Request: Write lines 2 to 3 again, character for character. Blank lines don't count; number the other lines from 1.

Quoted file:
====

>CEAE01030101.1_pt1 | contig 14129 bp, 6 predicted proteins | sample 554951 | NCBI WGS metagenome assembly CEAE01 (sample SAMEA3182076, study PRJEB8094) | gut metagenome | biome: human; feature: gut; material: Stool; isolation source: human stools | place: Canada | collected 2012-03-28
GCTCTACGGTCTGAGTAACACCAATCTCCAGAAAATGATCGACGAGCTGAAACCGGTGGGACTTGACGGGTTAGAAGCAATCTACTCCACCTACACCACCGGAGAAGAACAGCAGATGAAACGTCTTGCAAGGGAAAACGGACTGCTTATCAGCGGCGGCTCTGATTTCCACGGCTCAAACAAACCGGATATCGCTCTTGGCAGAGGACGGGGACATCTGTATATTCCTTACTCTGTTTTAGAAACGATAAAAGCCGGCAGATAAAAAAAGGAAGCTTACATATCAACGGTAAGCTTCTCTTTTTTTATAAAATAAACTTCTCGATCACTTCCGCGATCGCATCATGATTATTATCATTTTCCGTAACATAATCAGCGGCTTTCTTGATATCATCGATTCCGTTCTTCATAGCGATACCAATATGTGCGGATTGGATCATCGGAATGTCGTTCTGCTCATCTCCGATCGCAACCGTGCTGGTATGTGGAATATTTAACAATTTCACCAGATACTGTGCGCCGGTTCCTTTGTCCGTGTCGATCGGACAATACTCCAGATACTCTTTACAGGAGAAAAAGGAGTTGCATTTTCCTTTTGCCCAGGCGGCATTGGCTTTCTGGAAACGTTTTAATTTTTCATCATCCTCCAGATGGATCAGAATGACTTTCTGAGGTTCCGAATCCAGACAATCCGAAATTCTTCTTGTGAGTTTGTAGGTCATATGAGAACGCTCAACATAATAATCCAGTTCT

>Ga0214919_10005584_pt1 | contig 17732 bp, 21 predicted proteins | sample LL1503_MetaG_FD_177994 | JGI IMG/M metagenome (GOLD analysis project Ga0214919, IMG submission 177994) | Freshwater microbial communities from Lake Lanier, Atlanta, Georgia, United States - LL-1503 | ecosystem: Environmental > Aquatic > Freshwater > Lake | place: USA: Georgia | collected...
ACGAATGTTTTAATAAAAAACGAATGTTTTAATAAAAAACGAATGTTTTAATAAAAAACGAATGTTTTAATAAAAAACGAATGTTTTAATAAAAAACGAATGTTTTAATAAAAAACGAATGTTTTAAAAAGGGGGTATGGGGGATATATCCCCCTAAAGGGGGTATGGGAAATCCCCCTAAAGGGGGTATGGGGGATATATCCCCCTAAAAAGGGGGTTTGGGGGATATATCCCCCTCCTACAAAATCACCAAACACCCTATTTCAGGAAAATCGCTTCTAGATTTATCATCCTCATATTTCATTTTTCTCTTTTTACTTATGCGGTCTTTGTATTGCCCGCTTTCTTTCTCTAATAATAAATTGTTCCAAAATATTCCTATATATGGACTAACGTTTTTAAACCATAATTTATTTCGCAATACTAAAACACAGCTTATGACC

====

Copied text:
GCTCTACGGTCTGAGTAACACCAATCTCCAGAAAATGATCGACGAGCTGAAACCGGTGGGACTTGACGGGTTAGAAGCAATCTACTCCACCTACACCACCGGAGAAGAACAGCAGATGAAACGTCTTGCAAGGGAAAACGGACTGCTTATCAGCGGCGGCTCTGATTTCCACGGCTCAAACAAACCGGATATCGCTCTTGGCAGAGGACGGGGACATCTGTATATTCCTTACTCTGTTTTAGAAACGATAAAAGCCGGCAGATAAAAAAAGGAAGCTTACATATCAACGGTAAGCTTCTCTTTTTTTATAAAATAAACTTCTCGATCACTTCCGCGATCGCATCATGATTATTATCATTTTCCGTAACATAATCAGCGGCTTTCTTGATATCATCGATTCCGTTCTTCATAGCGATACCAATATGTGCGGATTGGATCATCGGAATGTCGTTCTGCTCATCTCCGATCGCAACCGTGCTGGTATGTGGAATATTTAACAATTTCACCAGATACTGTGCGCCGGTTCCTTTGTCCGTGTCGATCGGACAATACTCCAGATACTCTTTACAGGAGAAAAAGGAGTTGCATTTTCCTTTTGCCCAGGCGGCATTGGCTTTCTGGAAACGTTTTAATTTTTCATCATCCTCCAGATGGATCAGAATGACTTTCTGAGGTTCCGAATCCAGACAATCCGAAATTCTTCTTGTGAGTTTGTAGGTCATATGAGAACGCTCAACATAATAATCCAGTTCT

>Ga0214919_10005584_pt1 | contig 17732 bp, 21 predicted proteins | sample LL1503_MetaG_FD_177994 | JGI IMG/M metagenome (GOLD analysis project Ga0214919, IMG submission 177994) | Freshwater microbial communities from Lake Lanier, Atlanta, Georgia, United States - LL-1503 | ecosystem: Environmental > Aquatic > Freshwater > Lake | place: USA: Georgia | collected...